As digital interaction spreads to an increasing number of devices, direct physical manipulation has become the dominant metaphor in HCI. The promise made by this approach is that digital content will look, feel, and respond like content from the real world. Current commercial systems fail to keep that promise, leaving a broad gulf between what users are led to expect and what they see and feel. In this talk, Daniel will discuss two areas where his lab has been making strides to address this gap. First, in the area of passive haptics, he will describe technologies intended to enable users to feel virtual content, without having to wear gloves or hold “poking” devices. Second, in the area of systems performance, he will describe his team’s work in achieving nearly zero latency responses to touch and stylus input.
Daniel Wigdor is an associate professor of computer science and co-director of the Dynamic Graphics Project at the University of Toronto. His research is in the area of human-computer interaction, with major areas of focus in the architecture of highly-performant UI’s, on development methods for ubiquitous computing, and on post-WIMP interaction methods. Before joining the faculty at U of T in 2011, Daniel was a researcher at Microsoft Research, the user experience architect of the Microsoft Surface Table, and a company-wide expert in user interfaces for new technologies. Simultaneously, he served as an affiliate assistant professor in both the Department of Computer Science & Engineering and the Information School at the University of Washington. Prior to 2008, he was a fellow at the Initiative in Innovative Computing at Harvard University, and conducted research as part of the DiamondSpace project at Mitsubishi Electric Research Labs. He is co-founder of Iota Wireless, a startup dedicated to the commercialization of his research in mobile-phone gestural interaction, and of Tactual Labs, a startup dedicated to the commercialization of his research in high-performance, low-latency user input.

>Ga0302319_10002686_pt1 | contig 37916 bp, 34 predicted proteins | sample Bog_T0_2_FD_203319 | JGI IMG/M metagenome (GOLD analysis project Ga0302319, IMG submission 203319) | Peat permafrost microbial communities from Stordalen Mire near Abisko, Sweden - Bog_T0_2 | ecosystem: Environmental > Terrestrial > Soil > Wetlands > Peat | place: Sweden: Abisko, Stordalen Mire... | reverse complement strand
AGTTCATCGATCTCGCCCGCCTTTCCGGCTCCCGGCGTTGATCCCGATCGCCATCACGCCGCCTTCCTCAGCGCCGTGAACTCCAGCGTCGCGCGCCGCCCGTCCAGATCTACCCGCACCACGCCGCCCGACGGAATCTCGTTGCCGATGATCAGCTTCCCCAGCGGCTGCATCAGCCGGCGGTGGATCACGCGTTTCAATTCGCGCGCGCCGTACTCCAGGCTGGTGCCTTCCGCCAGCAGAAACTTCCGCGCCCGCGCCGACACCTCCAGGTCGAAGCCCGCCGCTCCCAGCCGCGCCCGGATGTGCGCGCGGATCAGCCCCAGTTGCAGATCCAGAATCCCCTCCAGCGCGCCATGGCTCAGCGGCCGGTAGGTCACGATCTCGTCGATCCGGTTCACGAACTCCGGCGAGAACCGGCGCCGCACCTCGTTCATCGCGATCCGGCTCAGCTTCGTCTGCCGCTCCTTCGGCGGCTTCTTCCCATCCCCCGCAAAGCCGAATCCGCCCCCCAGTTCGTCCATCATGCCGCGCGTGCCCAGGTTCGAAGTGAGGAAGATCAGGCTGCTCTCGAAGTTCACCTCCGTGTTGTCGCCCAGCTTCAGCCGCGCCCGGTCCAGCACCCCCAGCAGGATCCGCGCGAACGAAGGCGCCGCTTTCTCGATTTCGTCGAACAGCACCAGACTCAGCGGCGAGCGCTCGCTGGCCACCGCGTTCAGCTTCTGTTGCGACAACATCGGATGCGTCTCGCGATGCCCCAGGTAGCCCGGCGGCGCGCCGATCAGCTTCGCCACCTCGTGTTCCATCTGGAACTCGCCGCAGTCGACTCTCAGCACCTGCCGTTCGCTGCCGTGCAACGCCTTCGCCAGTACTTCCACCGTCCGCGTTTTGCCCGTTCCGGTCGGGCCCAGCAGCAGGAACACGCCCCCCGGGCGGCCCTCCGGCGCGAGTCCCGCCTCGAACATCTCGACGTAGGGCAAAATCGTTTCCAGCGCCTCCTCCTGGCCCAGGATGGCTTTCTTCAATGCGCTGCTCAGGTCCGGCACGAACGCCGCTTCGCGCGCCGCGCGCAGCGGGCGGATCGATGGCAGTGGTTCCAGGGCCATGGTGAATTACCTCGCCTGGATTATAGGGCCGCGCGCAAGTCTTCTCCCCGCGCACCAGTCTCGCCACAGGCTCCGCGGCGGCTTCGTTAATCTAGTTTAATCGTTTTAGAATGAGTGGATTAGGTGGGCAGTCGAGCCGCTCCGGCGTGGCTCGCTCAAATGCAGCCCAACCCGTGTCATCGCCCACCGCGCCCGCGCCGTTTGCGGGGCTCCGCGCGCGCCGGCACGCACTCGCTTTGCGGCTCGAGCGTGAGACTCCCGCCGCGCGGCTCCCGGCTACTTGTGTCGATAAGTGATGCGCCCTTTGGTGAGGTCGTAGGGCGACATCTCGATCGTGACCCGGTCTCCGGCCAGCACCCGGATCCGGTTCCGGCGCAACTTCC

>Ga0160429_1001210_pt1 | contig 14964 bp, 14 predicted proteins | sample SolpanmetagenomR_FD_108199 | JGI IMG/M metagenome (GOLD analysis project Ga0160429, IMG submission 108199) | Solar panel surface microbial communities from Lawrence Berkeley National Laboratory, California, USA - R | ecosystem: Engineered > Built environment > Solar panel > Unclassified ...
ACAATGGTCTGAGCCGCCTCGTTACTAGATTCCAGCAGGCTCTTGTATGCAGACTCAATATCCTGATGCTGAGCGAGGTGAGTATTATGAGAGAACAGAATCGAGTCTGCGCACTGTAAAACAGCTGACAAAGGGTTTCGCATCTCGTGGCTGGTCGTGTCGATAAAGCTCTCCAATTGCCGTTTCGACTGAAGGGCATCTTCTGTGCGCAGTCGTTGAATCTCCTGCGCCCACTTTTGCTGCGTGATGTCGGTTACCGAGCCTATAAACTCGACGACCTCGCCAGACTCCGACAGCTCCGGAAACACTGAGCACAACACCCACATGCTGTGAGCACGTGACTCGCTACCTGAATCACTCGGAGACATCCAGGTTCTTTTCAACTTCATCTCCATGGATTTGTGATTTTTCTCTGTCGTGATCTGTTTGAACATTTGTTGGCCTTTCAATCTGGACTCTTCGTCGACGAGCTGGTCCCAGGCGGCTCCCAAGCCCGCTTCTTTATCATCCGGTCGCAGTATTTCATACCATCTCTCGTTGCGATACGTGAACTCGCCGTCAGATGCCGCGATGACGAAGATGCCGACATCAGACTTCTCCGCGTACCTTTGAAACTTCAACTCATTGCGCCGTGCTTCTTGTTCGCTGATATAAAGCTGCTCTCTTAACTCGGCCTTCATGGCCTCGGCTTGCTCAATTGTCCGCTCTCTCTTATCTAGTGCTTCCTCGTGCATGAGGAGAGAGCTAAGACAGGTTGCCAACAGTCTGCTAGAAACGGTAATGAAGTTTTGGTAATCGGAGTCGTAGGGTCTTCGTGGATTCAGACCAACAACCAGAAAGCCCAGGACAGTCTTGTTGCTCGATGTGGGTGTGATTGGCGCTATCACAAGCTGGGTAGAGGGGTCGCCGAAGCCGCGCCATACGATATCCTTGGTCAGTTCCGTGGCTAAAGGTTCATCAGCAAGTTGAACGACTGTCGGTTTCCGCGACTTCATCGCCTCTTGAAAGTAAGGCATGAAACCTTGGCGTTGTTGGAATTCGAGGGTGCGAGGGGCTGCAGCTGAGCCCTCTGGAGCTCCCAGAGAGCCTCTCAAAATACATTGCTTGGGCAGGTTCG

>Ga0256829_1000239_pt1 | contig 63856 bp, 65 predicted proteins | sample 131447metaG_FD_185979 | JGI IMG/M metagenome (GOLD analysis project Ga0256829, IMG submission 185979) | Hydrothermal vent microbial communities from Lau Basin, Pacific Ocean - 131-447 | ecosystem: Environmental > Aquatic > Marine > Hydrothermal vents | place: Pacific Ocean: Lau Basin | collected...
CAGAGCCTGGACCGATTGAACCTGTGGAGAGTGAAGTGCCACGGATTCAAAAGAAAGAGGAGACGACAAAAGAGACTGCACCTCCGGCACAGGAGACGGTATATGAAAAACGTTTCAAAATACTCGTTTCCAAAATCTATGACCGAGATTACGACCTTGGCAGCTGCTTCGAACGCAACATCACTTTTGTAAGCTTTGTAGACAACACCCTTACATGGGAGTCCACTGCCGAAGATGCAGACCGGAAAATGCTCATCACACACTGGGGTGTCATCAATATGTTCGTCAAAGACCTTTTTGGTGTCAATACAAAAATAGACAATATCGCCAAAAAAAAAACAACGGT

For his research, he has been awarded an Ontario Early Researcher Award (2014) and the Alfred P. Sloan Foundation’s Research Fellowship (2015), as well as best paper awards or honorable mentions at CHI 2016, CHI 2015, CHI 2014, Graphics Interface 2013, CHI 2011, and UIST 2004. Three of his projects were selected as the People’s Choice Best Talks at CHI 2014 and CHI 2015.
Faculty Host: Chris Harrison
Daniel is the co-author of Brave NUI World | Designing Natural User Interfaces for Touch and Gesture, the first practical book for the design of touch and gesture interfaces. He has also published dozens of other works as invited book chapters and papers in leading international publications and conferences, and is an author of over three dozen patents and pending patent applications. Daniel’s is sought after as an expert witness, and has testified before courts in the United Kingdom and the United States.